There were also messages regarding explosions in four other locations scattered around Jakarta. Suggestions to avoid shops or restaurants with American brands were prominent, with speculation that the perpetrators numbered between six and 40 people, and they were fleeing to other parts of Jakarta. These reports were picked up by the mainstream media and immediately released to the public.
Most of these messages were false – pure speculation. My UN colleague was still alive, though he was critically injured and is in intensive care. No other explosions occured and the total number of terrorists was reported to be five people.
This sort of reporting is clearly not helpful. It sparks panic and fear amongst the public, consistent with the terrorist agenda.
So much conflicting information is both irritating and frustrating: it only creates confusion and helps to fuel the panic. For this reason, I limit the information that I share to my family, friends, and colleagues, notifying them only that my family and I are safe and our locations are far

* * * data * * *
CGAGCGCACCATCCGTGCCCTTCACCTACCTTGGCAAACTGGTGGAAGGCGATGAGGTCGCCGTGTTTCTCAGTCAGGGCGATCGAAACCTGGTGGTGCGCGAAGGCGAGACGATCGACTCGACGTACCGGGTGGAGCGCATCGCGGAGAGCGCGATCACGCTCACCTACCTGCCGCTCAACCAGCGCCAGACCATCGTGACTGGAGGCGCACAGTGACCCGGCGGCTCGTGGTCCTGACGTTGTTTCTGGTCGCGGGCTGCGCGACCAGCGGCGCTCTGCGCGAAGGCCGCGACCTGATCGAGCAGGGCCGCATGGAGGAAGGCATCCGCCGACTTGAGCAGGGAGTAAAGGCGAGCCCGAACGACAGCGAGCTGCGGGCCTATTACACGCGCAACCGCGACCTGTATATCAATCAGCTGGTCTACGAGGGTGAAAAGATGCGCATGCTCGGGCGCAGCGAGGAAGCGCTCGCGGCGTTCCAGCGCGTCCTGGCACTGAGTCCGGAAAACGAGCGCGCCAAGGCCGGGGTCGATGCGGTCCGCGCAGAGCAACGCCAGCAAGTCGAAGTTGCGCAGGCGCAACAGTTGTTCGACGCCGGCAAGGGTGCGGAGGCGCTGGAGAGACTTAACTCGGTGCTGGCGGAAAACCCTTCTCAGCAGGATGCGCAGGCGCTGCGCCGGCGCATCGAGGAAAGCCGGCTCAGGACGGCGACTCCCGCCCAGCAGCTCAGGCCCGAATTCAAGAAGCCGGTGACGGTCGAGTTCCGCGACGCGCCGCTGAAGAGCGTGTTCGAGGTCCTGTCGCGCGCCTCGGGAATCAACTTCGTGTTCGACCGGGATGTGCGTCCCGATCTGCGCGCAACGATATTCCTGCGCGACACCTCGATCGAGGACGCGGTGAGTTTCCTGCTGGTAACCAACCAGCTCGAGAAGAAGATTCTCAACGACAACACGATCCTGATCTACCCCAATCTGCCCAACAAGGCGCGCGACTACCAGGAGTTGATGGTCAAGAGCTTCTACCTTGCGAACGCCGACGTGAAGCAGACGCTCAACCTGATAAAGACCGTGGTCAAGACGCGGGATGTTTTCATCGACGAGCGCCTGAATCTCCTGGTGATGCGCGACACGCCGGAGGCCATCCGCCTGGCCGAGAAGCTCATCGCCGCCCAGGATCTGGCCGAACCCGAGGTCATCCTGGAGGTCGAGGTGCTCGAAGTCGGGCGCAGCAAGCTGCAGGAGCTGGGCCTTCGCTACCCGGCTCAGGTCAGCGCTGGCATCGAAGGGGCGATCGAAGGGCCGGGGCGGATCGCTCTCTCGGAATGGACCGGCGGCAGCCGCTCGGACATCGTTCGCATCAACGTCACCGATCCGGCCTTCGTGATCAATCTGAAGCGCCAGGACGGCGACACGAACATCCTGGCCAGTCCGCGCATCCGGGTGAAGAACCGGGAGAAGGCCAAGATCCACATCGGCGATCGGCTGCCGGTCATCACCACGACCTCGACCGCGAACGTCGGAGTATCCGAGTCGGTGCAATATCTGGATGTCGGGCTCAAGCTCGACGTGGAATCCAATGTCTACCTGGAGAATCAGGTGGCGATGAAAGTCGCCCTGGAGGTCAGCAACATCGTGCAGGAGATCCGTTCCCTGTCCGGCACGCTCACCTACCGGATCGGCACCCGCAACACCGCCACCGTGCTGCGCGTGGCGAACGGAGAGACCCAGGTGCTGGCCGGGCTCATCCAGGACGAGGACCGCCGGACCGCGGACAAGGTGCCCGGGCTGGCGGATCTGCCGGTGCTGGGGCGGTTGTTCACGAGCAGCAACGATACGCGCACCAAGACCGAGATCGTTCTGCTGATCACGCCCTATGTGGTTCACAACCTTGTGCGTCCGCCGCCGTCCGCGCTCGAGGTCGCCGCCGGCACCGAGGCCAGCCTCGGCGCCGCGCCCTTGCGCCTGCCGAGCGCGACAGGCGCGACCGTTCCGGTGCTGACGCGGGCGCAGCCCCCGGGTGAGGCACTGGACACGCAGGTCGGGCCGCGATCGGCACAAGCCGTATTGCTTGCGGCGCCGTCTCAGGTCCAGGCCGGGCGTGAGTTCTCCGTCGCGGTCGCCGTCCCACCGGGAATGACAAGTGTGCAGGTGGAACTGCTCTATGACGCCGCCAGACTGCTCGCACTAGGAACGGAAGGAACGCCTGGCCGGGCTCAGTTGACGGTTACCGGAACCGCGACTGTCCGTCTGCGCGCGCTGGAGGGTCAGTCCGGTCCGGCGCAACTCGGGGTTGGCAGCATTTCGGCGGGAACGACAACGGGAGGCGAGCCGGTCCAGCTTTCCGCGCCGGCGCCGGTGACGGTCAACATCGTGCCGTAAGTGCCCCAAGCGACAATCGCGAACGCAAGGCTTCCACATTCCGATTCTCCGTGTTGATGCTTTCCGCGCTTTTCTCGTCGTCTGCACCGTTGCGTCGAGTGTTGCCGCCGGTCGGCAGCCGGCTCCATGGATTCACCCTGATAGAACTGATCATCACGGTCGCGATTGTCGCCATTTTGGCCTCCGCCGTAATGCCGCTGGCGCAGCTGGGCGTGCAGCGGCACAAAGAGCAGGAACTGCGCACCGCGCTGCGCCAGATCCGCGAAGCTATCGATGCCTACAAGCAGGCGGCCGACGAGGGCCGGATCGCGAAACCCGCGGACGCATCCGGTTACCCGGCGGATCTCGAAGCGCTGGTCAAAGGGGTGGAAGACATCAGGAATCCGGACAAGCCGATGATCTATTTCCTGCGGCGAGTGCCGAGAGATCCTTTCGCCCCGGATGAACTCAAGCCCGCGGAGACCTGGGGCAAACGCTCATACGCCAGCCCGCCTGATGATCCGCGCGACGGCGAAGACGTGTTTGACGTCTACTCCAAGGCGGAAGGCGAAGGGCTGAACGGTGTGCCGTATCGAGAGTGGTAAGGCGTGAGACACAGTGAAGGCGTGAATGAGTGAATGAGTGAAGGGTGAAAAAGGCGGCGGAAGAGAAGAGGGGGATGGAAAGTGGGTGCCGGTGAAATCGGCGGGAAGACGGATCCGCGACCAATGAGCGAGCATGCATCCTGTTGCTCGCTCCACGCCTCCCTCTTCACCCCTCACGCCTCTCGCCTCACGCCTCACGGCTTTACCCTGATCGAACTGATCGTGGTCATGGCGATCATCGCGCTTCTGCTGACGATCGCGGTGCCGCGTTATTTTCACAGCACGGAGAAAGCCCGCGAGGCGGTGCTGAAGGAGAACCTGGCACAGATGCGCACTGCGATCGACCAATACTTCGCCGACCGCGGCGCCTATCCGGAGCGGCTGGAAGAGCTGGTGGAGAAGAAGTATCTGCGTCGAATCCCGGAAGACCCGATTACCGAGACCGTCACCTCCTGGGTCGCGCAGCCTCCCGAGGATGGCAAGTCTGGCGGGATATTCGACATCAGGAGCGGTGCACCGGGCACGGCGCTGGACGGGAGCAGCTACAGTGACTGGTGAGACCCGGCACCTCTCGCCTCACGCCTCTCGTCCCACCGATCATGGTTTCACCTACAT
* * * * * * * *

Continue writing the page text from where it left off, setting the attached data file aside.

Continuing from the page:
from the scene.
Figure 2: Updates from a Whatsapp Group, stating that many locations have been rigged with bombs, there was an on-going shoot out at a police headquarters, and terrorists were fleeing to western part of Jakarta. All of this proved false
Misleading information and unconfirmed reports only worsen the situation. Many people were broadcasting messages to their network while advising them not to share pictures of the victims, as it would hurt the feelings of the victim’s family! Inaccurate information also has the potential to panic investors and the tourism sector. The Indonesian Broadcasting Commission has already penalised three of the main TV media networks and one radio agency because of inaccurate reporting.
In the first few hours, updates were coming in with the hashtag #prayforjkt, mirroring what happened after recent terrorist attacks in Paris and Turkey.
Soon after though there was a sudden change in in the tone of the messages. The hashtag had been changed to #KamiTidakTakut, or #WeAreNotAfraid in English. The messaging to stand up against terror went viral. There were even jokes and funny posts mocking the terror attack as ‘less threatening than the daily life in Jakarta.‘